Biogen Idec, Columbia University Medical Center form $30 million genomics research alliance

Biogen Idec, Columbia University Medical Center form $30 million genomics research alliance

Biogen Idec and Columbia University Medical Center have formed a $30 million strategic alliance to conduct genetics discovery research on the underlying causes of disease and to identify new treatment approaches. As part of this agreement, a sequencing and analysis facility and shared postdoctoral program will be established at Columbia to support collaborative genetics studies. [More]
American Migraine Foundation plans to create Migraine Patient Registry and Biorepository

American Migraine Foundation plans to create Migraine Patient Registry and Biorepository

Migraine affects 36 million Americans, can have a major impact on patients' quality of life, and even on their relationships. The World Health Organization estimates that migraine is the third most prevalent medical disorder in the world, the 4th most disabling among women and the 7th most disabling overall. [More]
BrainStorm's phase 2a ALS study meets primary endpoint

BrainStorm's phase 2a ALS study meets primary endpoint

BrainStorm Cell Therapeutics Inc., a leading developer of adult stem cell technologies for neurodegenerative diseases, today announced positive final results from its phase 2a clinical trial of NurOwn™ in amyotrophic lateral sclerosis (ALS) patients, which enrolled 14 subjects at Hadassah Medical Center in Jerusalem. [More]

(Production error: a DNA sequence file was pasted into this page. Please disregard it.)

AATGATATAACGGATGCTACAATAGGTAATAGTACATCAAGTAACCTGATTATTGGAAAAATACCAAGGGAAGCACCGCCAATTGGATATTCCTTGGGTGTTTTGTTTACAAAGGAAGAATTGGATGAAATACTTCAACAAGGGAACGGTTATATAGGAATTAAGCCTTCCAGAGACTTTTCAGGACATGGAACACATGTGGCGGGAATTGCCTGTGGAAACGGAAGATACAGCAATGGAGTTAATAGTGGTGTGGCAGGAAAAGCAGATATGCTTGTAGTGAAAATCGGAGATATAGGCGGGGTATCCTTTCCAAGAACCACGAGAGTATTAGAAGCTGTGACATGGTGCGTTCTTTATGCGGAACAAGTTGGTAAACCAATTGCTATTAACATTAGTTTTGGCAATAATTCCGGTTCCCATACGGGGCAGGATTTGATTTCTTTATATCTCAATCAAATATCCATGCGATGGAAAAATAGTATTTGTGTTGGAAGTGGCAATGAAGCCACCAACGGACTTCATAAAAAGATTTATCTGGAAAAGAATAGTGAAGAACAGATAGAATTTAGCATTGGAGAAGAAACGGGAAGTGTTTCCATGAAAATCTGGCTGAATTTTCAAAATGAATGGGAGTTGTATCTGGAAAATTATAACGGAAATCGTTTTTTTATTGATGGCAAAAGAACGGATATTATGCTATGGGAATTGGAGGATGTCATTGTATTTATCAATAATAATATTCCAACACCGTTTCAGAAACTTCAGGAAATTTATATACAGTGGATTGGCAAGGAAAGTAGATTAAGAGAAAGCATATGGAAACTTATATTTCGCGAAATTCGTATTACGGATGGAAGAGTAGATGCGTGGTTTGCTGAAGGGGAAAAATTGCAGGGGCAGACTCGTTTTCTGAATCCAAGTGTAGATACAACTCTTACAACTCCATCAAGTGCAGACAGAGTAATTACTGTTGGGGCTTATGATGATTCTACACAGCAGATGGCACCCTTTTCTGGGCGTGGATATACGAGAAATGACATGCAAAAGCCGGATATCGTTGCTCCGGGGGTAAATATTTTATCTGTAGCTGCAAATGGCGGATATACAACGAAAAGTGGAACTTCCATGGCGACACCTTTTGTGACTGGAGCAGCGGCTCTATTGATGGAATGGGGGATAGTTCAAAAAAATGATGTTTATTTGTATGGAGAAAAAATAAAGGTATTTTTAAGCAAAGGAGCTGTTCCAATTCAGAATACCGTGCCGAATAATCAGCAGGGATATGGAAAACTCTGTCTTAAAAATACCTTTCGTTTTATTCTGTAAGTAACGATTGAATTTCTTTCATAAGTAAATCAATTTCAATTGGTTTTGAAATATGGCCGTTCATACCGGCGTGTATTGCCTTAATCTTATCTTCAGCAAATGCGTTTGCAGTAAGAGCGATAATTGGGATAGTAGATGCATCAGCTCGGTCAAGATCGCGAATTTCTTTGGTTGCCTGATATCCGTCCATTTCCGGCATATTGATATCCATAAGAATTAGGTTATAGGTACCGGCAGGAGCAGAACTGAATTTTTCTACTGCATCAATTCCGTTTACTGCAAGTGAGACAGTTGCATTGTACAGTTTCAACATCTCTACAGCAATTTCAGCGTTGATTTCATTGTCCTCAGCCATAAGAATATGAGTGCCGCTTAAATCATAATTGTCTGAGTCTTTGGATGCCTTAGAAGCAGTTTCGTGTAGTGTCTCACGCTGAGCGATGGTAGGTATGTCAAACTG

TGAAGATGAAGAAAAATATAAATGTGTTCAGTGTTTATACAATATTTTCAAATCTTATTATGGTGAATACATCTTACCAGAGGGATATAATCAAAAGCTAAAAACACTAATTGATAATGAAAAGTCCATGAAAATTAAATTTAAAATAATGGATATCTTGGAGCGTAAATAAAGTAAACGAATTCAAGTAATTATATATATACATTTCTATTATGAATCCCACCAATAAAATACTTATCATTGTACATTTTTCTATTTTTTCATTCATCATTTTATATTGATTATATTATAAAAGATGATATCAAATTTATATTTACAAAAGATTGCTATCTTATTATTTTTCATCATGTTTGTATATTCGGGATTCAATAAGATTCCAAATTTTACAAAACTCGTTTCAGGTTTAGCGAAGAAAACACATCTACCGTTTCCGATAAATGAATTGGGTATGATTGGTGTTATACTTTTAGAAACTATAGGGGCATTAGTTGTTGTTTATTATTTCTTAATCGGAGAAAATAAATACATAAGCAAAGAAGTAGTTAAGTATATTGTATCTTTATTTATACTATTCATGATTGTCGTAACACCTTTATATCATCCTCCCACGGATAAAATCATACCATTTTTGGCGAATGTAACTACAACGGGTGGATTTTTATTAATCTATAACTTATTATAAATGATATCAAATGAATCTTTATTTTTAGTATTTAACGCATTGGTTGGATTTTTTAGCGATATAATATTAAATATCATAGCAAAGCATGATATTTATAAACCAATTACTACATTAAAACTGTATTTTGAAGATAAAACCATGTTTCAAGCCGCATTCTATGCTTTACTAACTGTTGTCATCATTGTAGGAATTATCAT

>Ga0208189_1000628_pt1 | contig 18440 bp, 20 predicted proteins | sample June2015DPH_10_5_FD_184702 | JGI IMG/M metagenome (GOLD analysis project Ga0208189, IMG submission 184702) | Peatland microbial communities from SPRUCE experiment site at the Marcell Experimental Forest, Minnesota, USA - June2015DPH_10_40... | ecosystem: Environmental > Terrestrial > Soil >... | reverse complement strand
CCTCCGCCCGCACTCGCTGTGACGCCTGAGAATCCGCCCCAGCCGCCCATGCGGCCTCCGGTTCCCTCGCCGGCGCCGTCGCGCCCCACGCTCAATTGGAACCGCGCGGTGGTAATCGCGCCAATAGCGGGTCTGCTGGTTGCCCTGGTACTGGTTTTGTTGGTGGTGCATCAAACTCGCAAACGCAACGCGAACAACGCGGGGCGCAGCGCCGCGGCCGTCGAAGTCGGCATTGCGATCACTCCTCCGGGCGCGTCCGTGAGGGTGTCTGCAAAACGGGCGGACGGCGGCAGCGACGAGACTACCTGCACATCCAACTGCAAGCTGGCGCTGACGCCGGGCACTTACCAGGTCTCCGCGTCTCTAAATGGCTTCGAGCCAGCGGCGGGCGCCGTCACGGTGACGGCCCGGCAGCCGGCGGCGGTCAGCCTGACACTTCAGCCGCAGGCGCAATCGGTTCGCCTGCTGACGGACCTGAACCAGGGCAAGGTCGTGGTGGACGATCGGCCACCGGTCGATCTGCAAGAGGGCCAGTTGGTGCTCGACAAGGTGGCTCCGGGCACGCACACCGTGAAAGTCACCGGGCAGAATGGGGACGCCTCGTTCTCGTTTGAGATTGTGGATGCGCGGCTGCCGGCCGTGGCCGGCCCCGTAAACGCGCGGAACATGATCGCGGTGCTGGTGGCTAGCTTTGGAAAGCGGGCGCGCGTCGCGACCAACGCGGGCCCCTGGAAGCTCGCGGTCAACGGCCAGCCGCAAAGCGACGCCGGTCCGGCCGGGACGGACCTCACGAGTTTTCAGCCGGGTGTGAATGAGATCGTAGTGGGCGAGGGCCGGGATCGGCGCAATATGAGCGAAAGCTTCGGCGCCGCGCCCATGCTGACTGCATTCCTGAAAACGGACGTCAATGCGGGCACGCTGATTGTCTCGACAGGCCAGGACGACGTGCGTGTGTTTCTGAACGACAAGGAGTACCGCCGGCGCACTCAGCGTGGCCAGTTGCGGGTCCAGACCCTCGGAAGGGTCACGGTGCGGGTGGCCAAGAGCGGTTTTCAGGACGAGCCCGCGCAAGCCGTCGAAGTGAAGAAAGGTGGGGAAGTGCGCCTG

New findings may lay groundwork of novel treatment for people with Huntington's disease

New findings may lay groundwork of novel treatment for people with Huntington's disease

By adjusting the levels of a key signaling protein, researchers improved motor function and brain abnormalities in experimental animals with a form of Huntington's disease, a severe neurodegenerative disorder. [More]
Researchers gain new insight into how motor neurons in the brain die during ALS

Researchers gain new insight into how motor neurons in the brain die during ALS

Researchers look to understand the causes of amyotrophic lateral sclerosis (ALS), in the hope of finding new ways to treat the disease. A new study published online today (December 17th) in the Cell Press journal Neuron shows that a common gene mutation in ALS generates a deadly protein that may cause the damage in the brain that leads to ALS. [More]